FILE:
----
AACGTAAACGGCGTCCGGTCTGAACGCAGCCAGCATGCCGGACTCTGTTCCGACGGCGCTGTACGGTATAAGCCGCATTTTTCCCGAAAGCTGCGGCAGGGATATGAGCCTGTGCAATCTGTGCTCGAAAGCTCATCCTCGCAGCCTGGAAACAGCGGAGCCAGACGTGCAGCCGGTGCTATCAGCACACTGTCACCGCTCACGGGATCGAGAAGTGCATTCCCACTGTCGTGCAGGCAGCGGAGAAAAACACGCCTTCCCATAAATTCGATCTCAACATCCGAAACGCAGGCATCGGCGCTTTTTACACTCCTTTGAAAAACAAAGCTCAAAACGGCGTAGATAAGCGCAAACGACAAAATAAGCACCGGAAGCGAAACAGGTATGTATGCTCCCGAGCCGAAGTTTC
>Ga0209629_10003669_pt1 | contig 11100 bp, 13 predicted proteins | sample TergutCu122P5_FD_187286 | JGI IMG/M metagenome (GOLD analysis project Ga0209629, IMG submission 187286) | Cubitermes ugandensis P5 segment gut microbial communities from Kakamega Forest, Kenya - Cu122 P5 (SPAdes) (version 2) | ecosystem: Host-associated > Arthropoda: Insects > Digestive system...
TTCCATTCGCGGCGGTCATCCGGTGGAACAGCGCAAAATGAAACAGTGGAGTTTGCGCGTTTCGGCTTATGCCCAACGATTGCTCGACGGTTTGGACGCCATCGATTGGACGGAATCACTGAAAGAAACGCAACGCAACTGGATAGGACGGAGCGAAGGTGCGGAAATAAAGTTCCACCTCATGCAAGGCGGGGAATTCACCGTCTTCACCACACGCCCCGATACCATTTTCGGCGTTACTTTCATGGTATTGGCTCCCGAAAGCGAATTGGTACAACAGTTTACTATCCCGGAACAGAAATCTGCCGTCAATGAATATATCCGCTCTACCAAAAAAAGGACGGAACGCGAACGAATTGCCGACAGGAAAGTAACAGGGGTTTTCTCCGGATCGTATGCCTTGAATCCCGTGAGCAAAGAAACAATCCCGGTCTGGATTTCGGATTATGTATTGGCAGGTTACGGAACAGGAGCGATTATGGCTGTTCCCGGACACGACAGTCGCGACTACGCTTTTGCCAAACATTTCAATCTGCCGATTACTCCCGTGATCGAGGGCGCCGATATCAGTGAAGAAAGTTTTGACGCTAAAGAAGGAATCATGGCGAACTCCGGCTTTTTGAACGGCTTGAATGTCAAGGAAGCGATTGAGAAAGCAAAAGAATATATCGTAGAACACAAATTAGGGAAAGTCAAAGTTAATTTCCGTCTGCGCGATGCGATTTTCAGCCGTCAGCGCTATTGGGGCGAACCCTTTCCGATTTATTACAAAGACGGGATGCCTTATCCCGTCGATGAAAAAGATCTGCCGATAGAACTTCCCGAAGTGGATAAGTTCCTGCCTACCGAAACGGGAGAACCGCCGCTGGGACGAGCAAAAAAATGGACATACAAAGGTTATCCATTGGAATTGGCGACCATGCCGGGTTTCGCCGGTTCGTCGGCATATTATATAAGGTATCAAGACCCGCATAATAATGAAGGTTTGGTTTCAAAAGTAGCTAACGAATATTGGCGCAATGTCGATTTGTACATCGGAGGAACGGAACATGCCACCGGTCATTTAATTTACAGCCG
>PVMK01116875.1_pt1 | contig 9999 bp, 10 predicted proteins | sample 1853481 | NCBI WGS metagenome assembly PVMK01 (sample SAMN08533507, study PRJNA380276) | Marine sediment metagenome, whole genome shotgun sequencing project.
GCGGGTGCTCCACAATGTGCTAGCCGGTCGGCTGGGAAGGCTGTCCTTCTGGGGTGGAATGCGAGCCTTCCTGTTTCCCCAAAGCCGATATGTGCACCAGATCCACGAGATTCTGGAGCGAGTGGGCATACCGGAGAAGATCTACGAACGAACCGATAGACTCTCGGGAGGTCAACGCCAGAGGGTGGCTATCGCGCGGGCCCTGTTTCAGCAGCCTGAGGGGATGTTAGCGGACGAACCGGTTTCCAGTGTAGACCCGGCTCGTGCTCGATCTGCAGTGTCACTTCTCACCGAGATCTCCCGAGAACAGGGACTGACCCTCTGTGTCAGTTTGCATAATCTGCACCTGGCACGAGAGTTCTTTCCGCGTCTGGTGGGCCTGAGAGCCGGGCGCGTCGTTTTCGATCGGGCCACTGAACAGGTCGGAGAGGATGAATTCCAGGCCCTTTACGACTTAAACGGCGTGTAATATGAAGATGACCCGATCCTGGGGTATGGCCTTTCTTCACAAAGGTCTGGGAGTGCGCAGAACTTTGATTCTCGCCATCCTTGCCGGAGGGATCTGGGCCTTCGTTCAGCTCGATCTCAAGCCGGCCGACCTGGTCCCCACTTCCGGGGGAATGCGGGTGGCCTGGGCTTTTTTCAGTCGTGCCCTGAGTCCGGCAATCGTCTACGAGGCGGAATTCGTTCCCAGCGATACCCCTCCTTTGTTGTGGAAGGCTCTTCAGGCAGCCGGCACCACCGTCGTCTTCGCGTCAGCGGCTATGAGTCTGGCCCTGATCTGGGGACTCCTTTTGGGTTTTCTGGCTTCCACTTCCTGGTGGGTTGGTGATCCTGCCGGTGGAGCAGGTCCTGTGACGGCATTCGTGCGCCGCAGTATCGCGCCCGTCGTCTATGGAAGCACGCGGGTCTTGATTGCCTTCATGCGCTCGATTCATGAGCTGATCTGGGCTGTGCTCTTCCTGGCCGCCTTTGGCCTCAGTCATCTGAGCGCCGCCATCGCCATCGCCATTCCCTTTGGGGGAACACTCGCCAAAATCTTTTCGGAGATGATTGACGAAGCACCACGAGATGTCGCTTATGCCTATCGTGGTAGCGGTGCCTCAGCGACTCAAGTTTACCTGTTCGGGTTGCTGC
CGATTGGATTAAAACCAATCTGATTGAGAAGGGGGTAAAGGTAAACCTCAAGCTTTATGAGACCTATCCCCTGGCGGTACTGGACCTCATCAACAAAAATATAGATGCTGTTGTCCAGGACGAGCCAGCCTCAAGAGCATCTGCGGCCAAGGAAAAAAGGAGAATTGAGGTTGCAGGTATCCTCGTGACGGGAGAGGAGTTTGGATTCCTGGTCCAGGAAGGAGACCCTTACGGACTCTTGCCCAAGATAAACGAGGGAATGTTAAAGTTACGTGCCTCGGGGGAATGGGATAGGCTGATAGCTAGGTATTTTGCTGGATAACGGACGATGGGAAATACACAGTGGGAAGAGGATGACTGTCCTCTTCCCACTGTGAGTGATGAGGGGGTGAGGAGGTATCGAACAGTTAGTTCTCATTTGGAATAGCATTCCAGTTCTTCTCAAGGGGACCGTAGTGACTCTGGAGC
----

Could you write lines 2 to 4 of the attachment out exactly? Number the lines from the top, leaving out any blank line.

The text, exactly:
>Ga0209629_10003669_pt1 | contig 11100 bp, 13 predicted proteins | sample TergutCu122P5_FD_187286 | JGI IMG/M metagenome (GOLD analysis project Ga0209629, IMG submission 187286) | Cubitermes ugandensis P5 segment gut microbial communities from Kakamega Forest, Kenya - Cu122 P5 (SPAdes) (version 2) | ecosystem: Host-associated > Arthropoda: Insects > Digestive system...
TTCCATTCGCGGCGGTCATCCGGTGGAACAGCGCAAAATGAAACAGTGGAGTTTGCGCGTTTCGGCTTATGCCCAACGATTGCTCGACGGTTTGGACGCCATCGATTGGACGGAATCACTGAAAGAAACGCAACGCAACTGGATAGGACGGAGCGAAGGTGCGGAAATAAAGTTCCACCTCATGCAAGGCGGGGAATTCACCGTCTTCACCACACGCCCCGATACCATTTTCGGCGTTACTTTCATGGTATTGGCTCCCGAAAGCGAATTGGTACAACAGTTTACTATCCCGGAACAGAAATCTGCCGTCAATGAATATATCCGCTCTACCAAAAAAAGGACGGAACGCGAACGAATTGCCGACAGGAAAGTAACAGGGGTTTTCTCCGGATCGTATGCCTTGAATCCCGTGAGCAAAGAAACAATCCCGGTCTGGATTTCGGATTATGTATTGGCAGGTTACGGAACAGGAGCGATTATGGCTGTTCCCGGACACGACAGTCGCGACTACGCTTTTGCCAAACATTTCAATCTGCCGATTACTCCCGTGATCGAGGGCGCCGATATCAGTGAAGAAAGTTTTGACGCTAAAGAAGGAATCATGGCGAACTCCGGCTTTTTGAACGGCTTGAATGTCAAGGAAGCGATTGAGAAAGCAAAAGAATATATCGTAGAACACAAATTAGGGAAAGTCAAAGTTAATTTCCGTCTGCGCGATGCGATTTTCAGCCGTCAGCGCTATTGGGGCGAACCCTTTCCGATTTATTACAAAGACGGGATGCCTTATCCCGTCGATGAAAAAGATCTGCCGATAGAACTTCCCGAAGTGGATAAGTTCCTGCCTACCGAAACGGGAGAACCGCCGCTGGGACGAGCAAAAAAATGGACATACAAAGGTTATCCATTGGAATTGGCGACCATGCCGGGTTTCGCCGGTTCGTCGGCATATTATATAAGGTATCAAGACCCGCATAATAATGAAGGTTTGGTTTCAAAAGTAGCTAACGAATATTGGCGCAATGTCGATTTGTACATCGGAGGAACGGAACATGCCACCGGTCATTTAATTTACAGCCG
>PVMK01116875.1_pt1 | contig 9999 bp, 10 predicted proteins | sample 1853481 | NCBI WGS metagenome assembly PVMK01 (sample SAMN08533507, study PRJNA380276) | Marine sediment metagenome, whole genome shotgun sequencing project.